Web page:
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How to Create Mouthwatering Social Media Posts for Restaurants

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Posting pictures of your wares on social media is a powerful marketing tool for restaurants and cafes. Potential customers will scroll through your feed and make a decision whether they want to visit your establishment or not based on what they see.

You don’t need fancy photography equipment and a huge amount of time to create irresistible food photos for your feeds. With just a smartphone and a few tips and tricks for how to create mouthwatering social media posts, no one will be able to scroll past your restaurant without wanting to try your food IRL.

Here’s the top tips for creating those deliciously mouthwatering food photos.

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Use Natural Light

Artificial lights cast an unappealing yellow or orange tone over your photos. Taking a photo under a lamp or artificial light will give an inaccurate colour to your subjects – your white table cloths, crockery, or rice can appear orange.

Natural daylight is the best lighting for food photos as the neutral light accurately represents colours. Try shooting images of your dishes at a table by a window, or even outside.

Overcast days are the ultimate in perfect lighting for photos, as you get the natural light without the dramatic shadows. If you’re taking a picture in bright sun you can diffuse the light with a white napkin.

And If You Can’t, Use a Filter

pexels-photo (4)If you’re taking a picture at night or there’s not decent natural light to work with, use a filter to make the picture more appealing. Try not to use your flash – the light is way too harsh as are the shadows it creates. Once again, bust out the white napkin as a reflector to fill out dark areas and to soften any strong artificial light.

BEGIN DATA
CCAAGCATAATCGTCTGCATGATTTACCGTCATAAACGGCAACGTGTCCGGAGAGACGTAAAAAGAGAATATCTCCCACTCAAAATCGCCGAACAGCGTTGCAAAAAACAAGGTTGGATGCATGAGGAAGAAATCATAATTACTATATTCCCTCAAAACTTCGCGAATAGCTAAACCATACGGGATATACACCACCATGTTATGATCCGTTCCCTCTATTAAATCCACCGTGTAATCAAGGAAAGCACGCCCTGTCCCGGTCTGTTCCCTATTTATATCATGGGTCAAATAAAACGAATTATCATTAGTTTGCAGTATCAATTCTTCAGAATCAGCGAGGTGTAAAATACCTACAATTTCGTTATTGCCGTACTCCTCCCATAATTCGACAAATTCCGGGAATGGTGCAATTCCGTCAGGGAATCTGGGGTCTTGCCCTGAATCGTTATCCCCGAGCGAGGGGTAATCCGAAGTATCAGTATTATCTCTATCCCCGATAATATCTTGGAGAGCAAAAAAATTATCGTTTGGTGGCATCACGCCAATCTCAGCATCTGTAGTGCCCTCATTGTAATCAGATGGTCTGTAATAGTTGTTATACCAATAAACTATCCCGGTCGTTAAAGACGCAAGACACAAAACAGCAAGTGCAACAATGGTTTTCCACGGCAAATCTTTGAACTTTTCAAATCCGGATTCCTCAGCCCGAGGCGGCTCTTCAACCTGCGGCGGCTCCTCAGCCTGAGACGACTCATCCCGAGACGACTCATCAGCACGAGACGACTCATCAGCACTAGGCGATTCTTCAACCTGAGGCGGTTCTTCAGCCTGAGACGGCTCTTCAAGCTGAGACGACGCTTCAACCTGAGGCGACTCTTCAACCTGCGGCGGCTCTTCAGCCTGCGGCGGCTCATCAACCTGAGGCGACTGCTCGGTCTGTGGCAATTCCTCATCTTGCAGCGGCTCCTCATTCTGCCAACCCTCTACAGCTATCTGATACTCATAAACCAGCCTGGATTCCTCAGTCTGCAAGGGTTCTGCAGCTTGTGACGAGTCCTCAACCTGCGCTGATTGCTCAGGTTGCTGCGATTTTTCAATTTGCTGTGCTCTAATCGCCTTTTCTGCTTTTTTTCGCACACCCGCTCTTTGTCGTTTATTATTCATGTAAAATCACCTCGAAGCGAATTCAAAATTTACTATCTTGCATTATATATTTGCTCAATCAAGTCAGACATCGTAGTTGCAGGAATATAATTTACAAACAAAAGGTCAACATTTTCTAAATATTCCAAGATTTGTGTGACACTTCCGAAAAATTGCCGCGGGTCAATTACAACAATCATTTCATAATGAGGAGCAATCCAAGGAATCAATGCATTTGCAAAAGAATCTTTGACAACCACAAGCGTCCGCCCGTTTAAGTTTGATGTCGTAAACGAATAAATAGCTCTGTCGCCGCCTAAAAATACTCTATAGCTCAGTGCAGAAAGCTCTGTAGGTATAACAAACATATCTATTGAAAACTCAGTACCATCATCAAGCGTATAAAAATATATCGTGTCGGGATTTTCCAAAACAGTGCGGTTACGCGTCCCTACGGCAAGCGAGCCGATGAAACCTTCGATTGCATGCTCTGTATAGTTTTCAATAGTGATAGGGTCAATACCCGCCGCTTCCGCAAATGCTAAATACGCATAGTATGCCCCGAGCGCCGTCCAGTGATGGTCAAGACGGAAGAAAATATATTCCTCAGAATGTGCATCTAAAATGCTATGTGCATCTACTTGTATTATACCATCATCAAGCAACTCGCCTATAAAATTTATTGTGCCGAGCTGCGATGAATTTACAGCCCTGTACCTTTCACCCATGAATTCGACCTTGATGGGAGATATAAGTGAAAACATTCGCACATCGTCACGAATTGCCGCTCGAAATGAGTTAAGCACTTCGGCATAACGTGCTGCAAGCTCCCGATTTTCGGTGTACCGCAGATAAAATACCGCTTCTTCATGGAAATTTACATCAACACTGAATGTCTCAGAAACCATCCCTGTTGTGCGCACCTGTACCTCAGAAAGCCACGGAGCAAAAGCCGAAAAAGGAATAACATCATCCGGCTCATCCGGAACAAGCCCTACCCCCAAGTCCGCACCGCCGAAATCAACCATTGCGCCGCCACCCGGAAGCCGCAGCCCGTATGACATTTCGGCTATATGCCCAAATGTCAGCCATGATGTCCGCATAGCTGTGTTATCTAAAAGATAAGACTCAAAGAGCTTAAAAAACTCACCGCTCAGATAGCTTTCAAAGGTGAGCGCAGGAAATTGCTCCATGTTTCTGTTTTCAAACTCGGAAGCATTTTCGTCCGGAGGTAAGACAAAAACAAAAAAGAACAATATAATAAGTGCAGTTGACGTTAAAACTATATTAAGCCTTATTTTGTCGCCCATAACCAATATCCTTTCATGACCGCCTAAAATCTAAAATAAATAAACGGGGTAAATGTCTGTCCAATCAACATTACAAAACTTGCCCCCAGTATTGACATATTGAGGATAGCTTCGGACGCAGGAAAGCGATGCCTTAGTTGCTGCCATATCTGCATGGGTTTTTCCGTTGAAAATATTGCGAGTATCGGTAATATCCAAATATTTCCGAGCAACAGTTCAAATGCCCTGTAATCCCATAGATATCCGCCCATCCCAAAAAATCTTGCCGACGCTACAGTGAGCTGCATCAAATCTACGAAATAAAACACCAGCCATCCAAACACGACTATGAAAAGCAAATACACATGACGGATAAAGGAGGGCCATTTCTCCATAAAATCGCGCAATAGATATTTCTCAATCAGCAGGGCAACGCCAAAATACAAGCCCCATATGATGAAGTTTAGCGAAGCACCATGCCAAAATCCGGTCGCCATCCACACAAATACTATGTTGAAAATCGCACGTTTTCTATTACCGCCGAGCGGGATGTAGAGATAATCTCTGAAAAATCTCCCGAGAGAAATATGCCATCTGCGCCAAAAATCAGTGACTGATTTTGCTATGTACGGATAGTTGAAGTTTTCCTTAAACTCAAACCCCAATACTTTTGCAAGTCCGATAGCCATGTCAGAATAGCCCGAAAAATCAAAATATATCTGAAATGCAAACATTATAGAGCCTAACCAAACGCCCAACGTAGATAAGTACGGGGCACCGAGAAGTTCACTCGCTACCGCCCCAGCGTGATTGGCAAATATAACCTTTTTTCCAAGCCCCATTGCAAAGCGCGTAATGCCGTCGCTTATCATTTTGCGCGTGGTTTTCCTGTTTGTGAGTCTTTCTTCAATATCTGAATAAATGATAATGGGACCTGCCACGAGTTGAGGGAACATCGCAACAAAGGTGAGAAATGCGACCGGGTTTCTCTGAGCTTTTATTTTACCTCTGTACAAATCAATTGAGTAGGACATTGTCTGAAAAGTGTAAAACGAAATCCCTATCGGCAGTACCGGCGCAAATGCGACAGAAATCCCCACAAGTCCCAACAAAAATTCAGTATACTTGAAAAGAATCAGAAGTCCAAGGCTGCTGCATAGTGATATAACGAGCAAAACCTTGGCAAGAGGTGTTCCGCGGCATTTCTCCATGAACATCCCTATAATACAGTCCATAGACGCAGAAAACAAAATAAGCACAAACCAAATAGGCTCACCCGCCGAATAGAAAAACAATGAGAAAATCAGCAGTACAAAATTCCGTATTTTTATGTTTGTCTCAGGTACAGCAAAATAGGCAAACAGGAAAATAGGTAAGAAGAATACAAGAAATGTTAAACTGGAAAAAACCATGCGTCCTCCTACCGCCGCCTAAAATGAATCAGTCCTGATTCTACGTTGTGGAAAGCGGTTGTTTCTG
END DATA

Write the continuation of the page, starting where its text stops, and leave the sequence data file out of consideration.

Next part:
Use a photo processing app or even just the default filters on Instagram to choose a filter which adjusts the colour of the photo to be more appealing.

Take the Picture As Soon As the Dish is Plated

Don’t give your dish time to breathe, sag, or sweat. Take the photo as soon as you can so that all elements are still fresh and vibrant looking.

Choose the Right Dishes to be Featured

Not all food are photogenic. Your tastiest dish may not look great on camera, and you don’t want to be posting anything that looks less than appetising. Choose to post pictures of the food that look the best, not taste the best.

Soups tend not to photograph well, or anything with particularly “glistening” sauces. The reflections from the sauces and the oil in the soup aren’t very attractive. Dishes which are primarily brown or white also tend not to translate well into photos.

Select an Excellent Backdrop

The best backgrounds for food photography are either light, dark, or wooden backgrounds. In general light food look best on a light background, dark food look great on a dark background, and anything looks good on a wooden background.

Get creative finding something that works well as a background. It could be a wooden chopping board, a nice wallpaper, a tea towel, or even baking paper.

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Choose the Best Angle

If in doubt, shoot from above. You can rarely go wrong taking a food photo from bird’s eye view. It allows you to arrange the subjects how you want, eliminates distracting backgrounds, and is best for displaying food in bowls or mugs.

Food with layers or in glasses looks great when shot directly from the side. Diagonal angles are best for showing food from both side and top angles, like a tray of cupcakes for example.

Arrange Your Food with Thought

Give the dish some space – don’t crowd the frame. Negative space in a food photo is makes it more impactful. Try positioning the food in the centre of the frame, then give it a go off-centred. See what works best.

Consider Using Some Decorations

This could be some ingredients, cutlery, table centrepieces, anything really! Use colours which either complement or contrast. Green and red colours look great in food photos together.

Flowers or autumn leaves are great for bringing some nature to the photo and conjuring a sense of season.

Alex Sizer

Alex Sizer is a red wine lover, content writer and social media marketing specialist. When she's not writing her own travel blog, she's writing for The Social Savior's content team.

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